Across their various possessions and protectorates, the Europeans oriented the local economies in their own interests, to receive Western manufactures and export basic goods and commodities. The region was, in other words, integrated into global capitalism on terms of subordination to the colonial-capitalist powers. To enforce this, local police states were developed, together with practices of divide and rule that would lay the ground for future conflicts, from Syria to Iraq.
As the Europeans were gradually pushed out by nationalist forces over the course of the 1940s, 50s and 60s, colonial police states segued into independent dictatorships and monarchies. Independent, that is, except for continued reliance on external powers for the sustenance of their means of violence. The USSR made inroads in Syria and Iraq, and briefly in Egypt, but the US was now the major power on the scene, with the British – and the French to a lesser extent – in an important supporting role.
Meanwhile, the state-led development model that birthed an economic miracle in East Asia proved rather less successful in the Middle East. Inefficiencies and indebtedness rendered many regional governments vulnerable to pressure from the West to reform along the familiar neoliberal lines.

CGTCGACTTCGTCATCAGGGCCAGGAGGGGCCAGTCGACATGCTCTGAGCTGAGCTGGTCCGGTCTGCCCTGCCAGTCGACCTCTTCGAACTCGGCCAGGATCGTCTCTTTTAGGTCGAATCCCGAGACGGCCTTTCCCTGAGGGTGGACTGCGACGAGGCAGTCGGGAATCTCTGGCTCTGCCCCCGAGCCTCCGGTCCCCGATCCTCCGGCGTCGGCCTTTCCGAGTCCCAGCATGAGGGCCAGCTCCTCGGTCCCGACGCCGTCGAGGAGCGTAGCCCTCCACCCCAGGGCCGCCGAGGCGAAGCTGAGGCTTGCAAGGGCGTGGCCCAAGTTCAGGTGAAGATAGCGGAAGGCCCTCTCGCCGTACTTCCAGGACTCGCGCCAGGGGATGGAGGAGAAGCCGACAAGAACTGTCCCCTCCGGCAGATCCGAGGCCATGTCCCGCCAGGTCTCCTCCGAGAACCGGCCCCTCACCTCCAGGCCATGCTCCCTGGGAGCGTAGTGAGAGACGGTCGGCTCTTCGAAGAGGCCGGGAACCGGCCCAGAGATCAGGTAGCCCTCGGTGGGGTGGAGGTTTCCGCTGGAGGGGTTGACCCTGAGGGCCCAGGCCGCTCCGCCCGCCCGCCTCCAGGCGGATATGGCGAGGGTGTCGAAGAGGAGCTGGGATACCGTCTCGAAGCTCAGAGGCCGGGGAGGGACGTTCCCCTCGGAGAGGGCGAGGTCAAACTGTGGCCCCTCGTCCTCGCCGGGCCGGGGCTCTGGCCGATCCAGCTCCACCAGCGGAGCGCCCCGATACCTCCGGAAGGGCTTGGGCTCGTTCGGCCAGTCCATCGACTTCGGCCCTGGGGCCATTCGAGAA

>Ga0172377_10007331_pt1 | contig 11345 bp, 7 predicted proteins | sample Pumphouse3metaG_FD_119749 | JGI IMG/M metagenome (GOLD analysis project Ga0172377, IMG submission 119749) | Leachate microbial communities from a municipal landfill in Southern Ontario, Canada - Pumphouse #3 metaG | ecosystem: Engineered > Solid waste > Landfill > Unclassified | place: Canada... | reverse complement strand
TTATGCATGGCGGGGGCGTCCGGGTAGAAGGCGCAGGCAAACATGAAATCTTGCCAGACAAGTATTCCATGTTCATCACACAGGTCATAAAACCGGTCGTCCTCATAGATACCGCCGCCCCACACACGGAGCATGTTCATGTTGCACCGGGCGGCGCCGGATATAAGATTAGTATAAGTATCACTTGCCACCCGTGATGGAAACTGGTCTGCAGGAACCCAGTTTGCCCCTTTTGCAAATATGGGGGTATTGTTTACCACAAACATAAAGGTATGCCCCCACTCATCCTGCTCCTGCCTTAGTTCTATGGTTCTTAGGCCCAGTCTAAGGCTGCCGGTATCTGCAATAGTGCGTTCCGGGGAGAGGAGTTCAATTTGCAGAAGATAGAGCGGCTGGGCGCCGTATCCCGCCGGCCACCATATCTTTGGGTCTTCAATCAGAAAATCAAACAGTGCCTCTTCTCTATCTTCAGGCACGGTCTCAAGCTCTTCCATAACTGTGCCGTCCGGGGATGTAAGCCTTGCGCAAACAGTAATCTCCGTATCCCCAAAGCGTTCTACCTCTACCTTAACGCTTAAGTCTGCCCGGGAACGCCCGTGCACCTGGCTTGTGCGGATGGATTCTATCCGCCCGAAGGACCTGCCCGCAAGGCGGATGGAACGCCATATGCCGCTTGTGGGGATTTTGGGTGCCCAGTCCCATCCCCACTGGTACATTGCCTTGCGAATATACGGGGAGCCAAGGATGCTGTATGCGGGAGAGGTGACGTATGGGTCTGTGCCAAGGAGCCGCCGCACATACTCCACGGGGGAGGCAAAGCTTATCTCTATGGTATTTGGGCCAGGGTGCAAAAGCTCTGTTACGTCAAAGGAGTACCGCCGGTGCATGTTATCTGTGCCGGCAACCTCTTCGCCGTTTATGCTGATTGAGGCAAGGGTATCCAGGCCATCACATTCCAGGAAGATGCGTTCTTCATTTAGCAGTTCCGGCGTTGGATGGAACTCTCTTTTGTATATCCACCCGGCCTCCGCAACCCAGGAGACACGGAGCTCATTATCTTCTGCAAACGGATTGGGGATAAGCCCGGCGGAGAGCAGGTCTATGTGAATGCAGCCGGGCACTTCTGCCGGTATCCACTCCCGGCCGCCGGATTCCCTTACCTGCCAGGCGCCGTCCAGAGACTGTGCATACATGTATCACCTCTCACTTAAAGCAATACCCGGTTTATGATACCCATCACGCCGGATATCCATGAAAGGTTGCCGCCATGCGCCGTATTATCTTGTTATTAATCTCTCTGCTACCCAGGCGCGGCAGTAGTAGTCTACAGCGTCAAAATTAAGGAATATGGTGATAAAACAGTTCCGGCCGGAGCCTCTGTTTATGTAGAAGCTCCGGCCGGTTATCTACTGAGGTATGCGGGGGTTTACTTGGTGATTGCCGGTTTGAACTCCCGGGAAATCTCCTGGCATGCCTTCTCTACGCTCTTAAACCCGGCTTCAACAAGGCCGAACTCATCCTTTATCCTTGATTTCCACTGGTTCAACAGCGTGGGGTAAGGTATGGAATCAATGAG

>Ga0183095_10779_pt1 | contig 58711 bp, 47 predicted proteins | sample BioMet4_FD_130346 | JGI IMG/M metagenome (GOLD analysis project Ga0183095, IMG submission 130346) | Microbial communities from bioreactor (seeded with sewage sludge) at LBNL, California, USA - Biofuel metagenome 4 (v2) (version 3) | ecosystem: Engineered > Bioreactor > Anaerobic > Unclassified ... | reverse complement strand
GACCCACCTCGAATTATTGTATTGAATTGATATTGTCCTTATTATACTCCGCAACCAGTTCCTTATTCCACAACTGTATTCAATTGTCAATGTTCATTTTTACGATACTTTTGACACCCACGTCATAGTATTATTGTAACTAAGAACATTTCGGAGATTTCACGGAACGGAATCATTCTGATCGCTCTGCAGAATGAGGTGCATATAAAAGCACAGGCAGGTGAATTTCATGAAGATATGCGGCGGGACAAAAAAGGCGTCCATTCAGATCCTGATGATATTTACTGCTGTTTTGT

The process began as early as the 1970s in Egypt, picking up pace after the end of the Cold War. Public spending was shrunk, state-owned firms privatised, minimum wages cut and labour markets deregulated in the beauty parade for foreign investment. The sale of national assets led to cronyism and corruption similar to that seen in the former Soviet space, while the region’s peoples were marketed to international capital as cheap to hire, and easy to fire.